To infect larval D. variabilis with F. tularensis, mice were infested with larvae either the day before (type B) or the day of infection (A1b and A2) with F. tularensis, and ticks were allowed to feed to repletion. In all cases, replete larvae dropped off the infected mice 3–5 days post-infestation. Groups of four to six mice were each infected with A1b, A2, or type B, and the larvae were pooled per each individual mouse. Analysis of bacterial burdens in the blood of infected mice indicated that replete larvae were obtained on the day before and the day of peak bacteremia (). All larvae efficiently acquired F. tularensis infections (), and no significant differences were observed in bacterial acquisition rates between A1b [mean = 0.640, standard deviation (SD) = 0.261, N = 5 pools of 5 larvae], A2 (mean = 0.800, SD = 0.179, N = 6 pools of 5 larvae), and type B (mean = 0.933, SD = 0.103, N = 6 pools of 5 larvae; ANOVA: F = 3.38, degrees of freedom (df) = 2 and 14, P = 0.0632) infections.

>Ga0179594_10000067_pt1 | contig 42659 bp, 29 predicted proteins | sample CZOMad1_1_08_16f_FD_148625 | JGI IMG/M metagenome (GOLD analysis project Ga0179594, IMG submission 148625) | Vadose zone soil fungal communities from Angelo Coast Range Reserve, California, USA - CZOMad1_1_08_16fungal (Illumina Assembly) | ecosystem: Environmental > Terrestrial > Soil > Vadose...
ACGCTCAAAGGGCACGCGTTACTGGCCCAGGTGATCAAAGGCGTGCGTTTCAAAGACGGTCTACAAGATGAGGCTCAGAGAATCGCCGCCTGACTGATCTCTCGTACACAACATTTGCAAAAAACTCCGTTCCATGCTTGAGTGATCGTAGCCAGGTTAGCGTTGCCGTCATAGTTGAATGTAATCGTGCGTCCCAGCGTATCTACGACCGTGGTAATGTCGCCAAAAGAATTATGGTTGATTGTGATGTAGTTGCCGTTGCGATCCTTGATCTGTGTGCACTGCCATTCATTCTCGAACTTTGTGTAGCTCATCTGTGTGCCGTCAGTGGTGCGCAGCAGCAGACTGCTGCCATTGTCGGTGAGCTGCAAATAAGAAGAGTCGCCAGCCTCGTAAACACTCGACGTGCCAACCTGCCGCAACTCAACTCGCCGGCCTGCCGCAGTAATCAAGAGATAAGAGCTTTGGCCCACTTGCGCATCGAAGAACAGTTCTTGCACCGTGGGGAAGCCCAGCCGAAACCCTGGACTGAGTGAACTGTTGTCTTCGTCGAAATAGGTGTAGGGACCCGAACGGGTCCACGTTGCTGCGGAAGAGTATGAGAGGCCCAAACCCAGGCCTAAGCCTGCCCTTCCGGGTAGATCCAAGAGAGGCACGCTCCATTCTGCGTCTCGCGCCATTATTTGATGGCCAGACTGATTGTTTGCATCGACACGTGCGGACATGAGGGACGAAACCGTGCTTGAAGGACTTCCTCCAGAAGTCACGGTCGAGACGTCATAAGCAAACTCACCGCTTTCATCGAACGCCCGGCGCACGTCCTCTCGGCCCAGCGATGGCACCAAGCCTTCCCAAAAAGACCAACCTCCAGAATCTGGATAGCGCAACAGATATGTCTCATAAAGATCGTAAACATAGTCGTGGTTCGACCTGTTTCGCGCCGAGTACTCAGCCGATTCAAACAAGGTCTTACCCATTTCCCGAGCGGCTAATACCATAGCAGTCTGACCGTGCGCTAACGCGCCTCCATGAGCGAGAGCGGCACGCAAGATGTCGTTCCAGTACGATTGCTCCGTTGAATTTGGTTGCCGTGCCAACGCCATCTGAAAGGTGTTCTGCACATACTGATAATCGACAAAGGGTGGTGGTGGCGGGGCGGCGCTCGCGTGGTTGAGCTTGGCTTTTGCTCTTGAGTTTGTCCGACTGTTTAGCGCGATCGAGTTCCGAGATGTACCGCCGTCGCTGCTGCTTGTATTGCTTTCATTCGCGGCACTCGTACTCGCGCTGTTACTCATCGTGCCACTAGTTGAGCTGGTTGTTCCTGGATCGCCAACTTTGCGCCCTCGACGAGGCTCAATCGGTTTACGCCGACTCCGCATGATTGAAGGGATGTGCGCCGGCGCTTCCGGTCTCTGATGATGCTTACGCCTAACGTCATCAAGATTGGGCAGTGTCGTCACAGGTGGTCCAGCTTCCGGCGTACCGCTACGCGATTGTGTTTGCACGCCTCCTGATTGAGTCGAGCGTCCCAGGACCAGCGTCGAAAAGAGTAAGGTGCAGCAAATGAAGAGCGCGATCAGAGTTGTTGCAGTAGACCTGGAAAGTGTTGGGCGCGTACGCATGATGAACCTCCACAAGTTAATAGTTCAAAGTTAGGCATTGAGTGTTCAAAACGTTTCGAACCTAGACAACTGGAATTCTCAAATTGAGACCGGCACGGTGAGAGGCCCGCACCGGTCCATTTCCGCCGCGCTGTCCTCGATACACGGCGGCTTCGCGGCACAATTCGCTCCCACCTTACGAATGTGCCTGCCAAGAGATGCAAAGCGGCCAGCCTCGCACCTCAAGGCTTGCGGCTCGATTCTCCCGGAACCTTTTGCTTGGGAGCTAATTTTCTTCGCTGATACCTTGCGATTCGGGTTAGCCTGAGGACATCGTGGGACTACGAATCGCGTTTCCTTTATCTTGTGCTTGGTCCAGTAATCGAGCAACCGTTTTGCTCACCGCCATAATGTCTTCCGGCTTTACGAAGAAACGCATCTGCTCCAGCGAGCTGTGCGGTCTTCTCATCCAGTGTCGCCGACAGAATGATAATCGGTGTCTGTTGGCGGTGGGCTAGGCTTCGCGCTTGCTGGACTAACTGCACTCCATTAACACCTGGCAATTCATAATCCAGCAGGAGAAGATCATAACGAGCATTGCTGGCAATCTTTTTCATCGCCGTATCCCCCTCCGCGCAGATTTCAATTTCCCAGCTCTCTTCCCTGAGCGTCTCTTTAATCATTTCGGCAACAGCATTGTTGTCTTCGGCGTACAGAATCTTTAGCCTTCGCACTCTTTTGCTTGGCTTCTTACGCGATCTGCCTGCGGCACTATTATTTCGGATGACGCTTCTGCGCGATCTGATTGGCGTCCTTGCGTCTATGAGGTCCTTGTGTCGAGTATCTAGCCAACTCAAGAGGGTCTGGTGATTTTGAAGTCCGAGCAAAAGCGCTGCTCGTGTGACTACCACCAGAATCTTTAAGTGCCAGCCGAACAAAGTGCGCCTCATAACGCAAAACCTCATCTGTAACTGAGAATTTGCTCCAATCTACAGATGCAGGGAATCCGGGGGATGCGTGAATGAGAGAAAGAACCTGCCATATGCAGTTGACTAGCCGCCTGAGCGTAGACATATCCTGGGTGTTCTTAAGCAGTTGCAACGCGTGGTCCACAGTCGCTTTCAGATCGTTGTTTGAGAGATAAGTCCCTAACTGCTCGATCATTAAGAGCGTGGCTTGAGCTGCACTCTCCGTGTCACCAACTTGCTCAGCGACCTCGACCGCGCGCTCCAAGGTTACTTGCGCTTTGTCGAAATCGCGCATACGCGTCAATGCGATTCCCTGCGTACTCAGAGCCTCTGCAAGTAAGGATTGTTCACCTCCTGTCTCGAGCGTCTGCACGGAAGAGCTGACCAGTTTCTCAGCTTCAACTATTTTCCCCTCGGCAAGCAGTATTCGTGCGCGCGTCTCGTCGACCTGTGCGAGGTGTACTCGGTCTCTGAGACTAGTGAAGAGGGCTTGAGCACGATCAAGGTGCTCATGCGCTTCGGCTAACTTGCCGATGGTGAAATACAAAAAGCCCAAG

Acquisition, transstadial transmission, and maintenance of F. tularensis types A1b, A2, and type B in D. variabilis
To determine if F. tularensis was transmitted from the larval to the nymphal life stage, transstadial transmission rates (number of infected nymphs divided by total number nymphs tested) were determined just after the larval molt (21 dpi) (). A1b, A2, and type B infections were all found to be passed efficiently from infected D. variabilis larvae to nymphs, with no difference in transstadial transmission rates observed between A1b- (mean = 0.933, SD = 0.115, N = 5 pools of 6 larvae), A2- (mean = 0.967, SD = 0.082, N = 6 pools of 5 larvae), and type B- (mean = 1.00, SD = 0, N = 6 pools of 5 larvae) infected ticks.
To confirm that infections were maintained in nymphs at 44 days post-larval molt (the day of the nymphal blood meal for A1b and type B), the infection rate was measured in A1b- and type B-infected nymphs. Because of high mortality rates and the need to use 50 nymphs for transmission studies, insufficient numbers of A2-infected nymphs survived for these comparisons. No difference was seen in infection rates between A1b- (mean = 0.971, SD = 0.064, N = 5 pools of 7 nymphs) and type B-infected nymphs (mean = 0.933, SD = 0.163, N = 6 pools of 5 nymphs; ANOVA: F = 0.2376, df = 1 and 9, P = 0.6376), with the majority of all ticks maintaining F. tularensis infections throughout the nymphal stage.
Survivorship of uninfected and A1b-, A2-, and type B-infected D. variabilis.